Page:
Years later, we took up the topic, The Stages in a Man's Life, based on books like “Passages” by Gail Sheehy. She proposed that men in their early twenties get focused on careers to the exclusion of most anything else. Relationships are not the priority. We are too busy with work and raising a family to take time for friends and acquaintances. By the mid-forties, men begin to discover that the career track is not all it's cracked up to be. Many have peaked or plateaued by then and will spend the next 20 years hearing footsteps as the next generation is pushing its way to the top. They begin to yearn for more and to realize they have spent little time developing deep relationships with friends and family.
Women, on the other hand, follow a different approach to life, according to Sheehy. Women are more relationship-oriented, she maintains, and spend their early adult years nurturing these relationships. Family and children are much more important, and are often the primary focus of this stage of a woman's life. By the time a woman reaches her mid-forties, children are becoming independent and the empty nest is on the horizon. At this stage, women begin to focus more on making their mark in the world, through career, politics or non-profit involvement.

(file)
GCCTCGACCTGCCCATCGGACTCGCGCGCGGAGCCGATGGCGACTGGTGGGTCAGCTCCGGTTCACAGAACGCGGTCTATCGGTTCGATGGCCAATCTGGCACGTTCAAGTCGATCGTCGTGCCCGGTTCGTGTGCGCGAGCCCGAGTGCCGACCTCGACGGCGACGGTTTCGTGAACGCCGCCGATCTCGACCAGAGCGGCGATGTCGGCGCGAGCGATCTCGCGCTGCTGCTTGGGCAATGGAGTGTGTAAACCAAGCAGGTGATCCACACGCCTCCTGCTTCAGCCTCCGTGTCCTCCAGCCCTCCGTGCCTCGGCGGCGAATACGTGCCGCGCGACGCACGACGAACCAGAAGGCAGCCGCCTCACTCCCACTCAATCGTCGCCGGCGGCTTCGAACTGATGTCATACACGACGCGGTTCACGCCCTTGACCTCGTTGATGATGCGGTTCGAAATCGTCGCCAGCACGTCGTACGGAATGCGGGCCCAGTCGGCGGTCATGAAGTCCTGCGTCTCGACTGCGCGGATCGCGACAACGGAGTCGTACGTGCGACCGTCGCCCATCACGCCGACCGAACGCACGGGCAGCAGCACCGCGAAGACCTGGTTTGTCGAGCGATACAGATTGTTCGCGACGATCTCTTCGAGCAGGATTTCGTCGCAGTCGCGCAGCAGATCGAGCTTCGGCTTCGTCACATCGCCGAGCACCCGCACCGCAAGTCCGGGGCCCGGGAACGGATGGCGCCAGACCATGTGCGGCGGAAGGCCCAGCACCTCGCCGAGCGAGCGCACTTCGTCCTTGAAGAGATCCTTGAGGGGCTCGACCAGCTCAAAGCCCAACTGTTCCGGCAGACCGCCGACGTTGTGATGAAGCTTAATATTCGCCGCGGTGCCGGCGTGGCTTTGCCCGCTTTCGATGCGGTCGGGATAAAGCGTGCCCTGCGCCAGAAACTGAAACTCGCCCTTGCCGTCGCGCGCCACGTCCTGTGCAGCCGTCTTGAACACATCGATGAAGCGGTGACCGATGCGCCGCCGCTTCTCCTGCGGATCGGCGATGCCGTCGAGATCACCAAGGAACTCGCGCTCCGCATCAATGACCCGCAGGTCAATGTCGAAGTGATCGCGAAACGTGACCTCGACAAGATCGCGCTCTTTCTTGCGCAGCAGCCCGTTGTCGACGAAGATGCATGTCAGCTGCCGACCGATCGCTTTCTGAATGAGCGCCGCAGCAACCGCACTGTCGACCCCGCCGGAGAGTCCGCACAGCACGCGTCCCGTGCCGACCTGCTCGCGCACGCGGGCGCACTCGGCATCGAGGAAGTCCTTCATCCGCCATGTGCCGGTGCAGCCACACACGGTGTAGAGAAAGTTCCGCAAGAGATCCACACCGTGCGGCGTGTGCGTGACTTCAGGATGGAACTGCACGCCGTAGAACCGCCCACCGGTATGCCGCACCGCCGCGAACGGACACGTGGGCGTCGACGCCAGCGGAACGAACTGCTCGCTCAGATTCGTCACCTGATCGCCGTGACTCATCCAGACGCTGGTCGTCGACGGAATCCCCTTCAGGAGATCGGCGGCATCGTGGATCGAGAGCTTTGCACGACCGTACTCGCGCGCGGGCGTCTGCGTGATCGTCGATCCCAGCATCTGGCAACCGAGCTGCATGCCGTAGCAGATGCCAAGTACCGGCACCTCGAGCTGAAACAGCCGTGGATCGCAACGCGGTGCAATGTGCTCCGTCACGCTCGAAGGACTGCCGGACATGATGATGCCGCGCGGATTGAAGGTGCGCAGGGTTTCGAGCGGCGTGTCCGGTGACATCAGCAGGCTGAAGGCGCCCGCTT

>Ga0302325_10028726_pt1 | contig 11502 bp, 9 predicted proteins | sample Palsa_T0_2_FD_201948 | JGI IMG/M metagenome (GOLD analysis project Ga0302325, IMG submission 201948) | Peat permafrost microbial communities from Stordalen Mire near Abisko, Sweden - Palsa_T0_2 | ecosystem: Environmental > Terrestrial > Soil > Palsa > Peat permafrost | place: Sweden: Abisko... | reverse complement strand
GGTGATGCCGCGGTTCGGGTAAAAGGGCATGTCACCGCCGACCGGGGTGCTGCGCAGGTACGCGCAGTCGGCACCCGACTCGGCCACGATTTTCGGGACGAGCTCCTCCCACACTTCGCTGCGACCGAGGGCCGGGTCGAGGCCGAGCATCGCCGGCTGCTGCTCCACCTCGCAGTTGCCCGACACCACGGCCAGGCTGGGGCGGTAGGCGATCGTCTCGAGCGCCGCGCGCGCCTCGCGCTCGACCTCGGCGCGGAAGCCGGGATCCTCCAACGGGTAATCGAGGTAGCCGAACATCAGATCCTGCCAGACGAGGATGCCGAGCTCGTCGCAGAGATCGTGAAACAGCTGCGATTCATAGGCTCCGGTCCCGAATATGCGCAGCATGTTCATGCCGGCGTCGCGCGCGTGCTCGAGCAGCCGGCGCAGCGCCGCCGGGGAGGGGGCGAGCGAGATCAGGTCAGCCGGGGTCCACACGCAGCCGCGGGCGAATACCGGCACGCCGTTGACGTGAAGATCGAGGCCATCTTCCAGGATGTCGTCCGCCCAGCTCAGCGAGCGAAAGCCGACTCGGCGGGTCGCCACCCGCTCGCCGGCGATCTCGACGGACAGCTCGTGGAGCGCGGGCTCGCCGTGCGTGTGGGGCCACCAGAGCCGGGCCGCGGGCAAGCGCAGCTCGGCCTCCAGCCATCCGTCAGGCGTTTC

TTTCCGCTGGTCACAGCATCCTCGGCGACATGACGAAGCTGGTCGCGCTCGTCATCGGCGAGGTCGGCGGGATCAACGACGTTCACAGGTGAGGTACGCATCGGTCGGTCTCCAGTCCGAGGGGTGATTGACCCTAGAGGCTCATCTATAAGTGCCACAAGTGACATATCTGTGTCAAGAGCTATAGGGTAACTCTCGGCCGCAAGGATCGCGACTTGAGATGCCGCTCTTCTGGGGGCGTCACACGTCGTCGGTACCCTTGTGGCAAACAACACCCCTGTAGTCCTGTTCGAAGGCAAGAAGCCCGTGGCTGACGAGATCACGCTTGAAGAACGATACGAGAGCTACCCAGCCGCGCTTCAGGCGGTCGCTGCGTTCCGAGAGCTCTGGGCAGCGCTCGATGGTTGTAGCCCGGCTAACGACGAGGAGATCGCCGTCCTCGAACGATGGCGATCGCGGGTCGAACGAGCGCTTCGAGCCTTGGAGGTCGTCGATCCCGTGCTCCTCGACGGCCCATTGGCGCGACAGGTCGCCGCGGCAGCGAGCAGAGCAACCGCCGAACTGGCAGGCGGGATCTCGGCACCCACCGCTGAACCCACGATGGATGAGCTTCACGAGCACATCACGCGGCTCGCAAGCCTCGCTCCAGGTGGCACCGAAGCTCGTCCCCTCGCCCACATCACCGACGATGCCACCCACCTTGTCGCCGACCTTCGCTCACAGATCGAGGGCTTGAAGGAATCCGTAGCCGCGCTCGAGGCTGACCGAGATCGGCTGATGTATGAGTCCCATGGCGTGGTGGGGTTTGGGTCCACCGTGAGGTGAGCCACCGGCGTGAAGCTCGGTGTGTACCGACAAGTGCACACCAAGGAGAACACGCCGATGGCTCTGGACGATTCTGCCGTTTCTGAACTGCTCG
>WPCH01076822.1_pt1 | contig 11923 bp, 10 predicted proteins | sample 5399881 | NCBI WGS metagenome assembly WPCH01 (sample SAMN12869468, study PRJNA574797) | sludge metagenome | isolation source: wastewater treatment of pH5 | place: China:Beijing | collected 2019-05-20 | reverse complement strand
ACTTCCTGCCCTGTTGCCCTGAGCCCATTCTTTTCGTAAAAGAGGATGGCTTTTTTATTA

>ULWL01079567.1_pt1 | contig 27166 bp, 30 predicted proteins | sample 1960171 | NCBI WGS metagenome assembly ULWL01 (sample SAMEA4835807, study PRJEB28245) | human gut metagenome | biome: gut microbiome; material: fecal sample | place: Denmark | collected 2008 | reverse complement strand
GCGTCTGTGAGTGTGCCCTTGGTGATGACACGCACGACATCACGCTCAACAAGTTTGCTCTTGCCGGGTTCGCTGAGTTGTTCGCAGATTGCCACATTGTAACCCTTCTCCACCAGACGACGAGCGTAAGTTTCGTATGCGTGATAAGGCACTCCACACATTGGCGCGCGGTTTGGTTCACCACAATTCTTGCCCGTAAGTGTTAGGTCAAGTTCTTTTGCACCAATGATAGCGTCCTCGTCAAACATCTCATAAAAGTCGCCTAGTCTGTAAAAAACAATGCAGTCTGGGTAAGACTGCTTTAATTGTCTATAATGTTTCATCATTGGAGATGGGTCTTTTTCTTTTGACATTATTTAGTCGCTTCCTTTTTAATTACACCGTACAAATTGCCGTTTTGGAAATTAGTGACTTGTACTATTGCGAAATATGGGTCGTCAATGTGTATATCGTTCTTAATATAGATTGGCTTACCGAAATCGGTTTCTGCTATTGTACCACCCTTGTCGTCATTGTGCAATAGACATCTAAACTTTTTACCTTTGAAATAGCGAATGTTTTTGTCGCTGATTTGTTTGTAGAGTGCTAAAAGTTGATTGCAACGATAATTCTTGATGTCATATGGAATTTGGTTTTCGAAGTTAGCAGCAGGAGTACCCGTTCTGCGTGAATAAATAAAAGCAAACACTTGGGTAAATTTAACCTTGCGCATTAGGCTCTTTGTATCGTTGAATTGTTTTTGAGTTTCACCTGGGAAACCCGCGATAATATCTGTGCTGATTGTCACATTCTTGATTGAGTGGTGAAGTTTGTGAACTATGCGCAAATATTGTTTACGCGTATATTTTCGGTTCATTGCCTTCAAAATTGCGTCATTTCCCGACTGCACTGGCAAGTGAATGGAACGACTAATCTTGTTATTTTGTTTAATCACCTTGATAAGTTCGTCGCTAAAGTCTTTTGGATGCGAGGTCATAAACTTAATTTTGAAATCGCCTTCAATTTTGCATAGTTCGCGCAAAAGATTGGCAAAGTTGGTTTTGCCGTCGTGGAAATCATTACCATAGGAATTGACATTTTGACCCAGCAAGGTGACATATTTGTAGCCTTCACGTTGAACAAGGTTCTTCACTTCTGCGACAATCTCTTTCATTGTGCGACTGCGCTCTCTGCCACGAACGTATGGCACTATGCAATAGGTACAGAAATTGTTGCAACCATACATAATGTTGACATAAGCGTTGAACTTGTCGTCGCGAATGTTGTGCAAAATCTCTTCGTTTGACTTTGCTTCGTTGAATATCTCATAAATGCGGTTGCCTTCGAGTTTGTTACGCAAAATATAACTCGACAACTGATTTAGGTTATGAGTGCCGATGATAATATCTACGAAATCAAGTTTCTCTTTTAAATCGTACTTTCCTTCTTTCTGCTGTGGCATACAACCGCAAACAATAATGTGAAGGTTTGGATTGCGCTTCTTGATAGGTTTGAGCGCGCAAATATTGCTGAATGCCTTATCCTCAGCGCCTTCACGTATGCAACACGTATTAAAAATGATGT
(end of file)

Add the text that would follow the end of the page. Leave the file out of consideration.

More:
So, just as the men are looking for deeper relationships and whining about their career troubles, women are getting focused on career and their life's work. Sheehy calls it the sexual diamond: Men and women diverge greatly in their twenties and thirties in their interests and focus, and then they come back together in their forties, when men become more relationship-focused and women become more career-focused. As men are being outsourced and downsized, women are getting traction. In fact, the roles are often reversing at this stage, with the woman becoming the major financial provider, and the man struggling with career.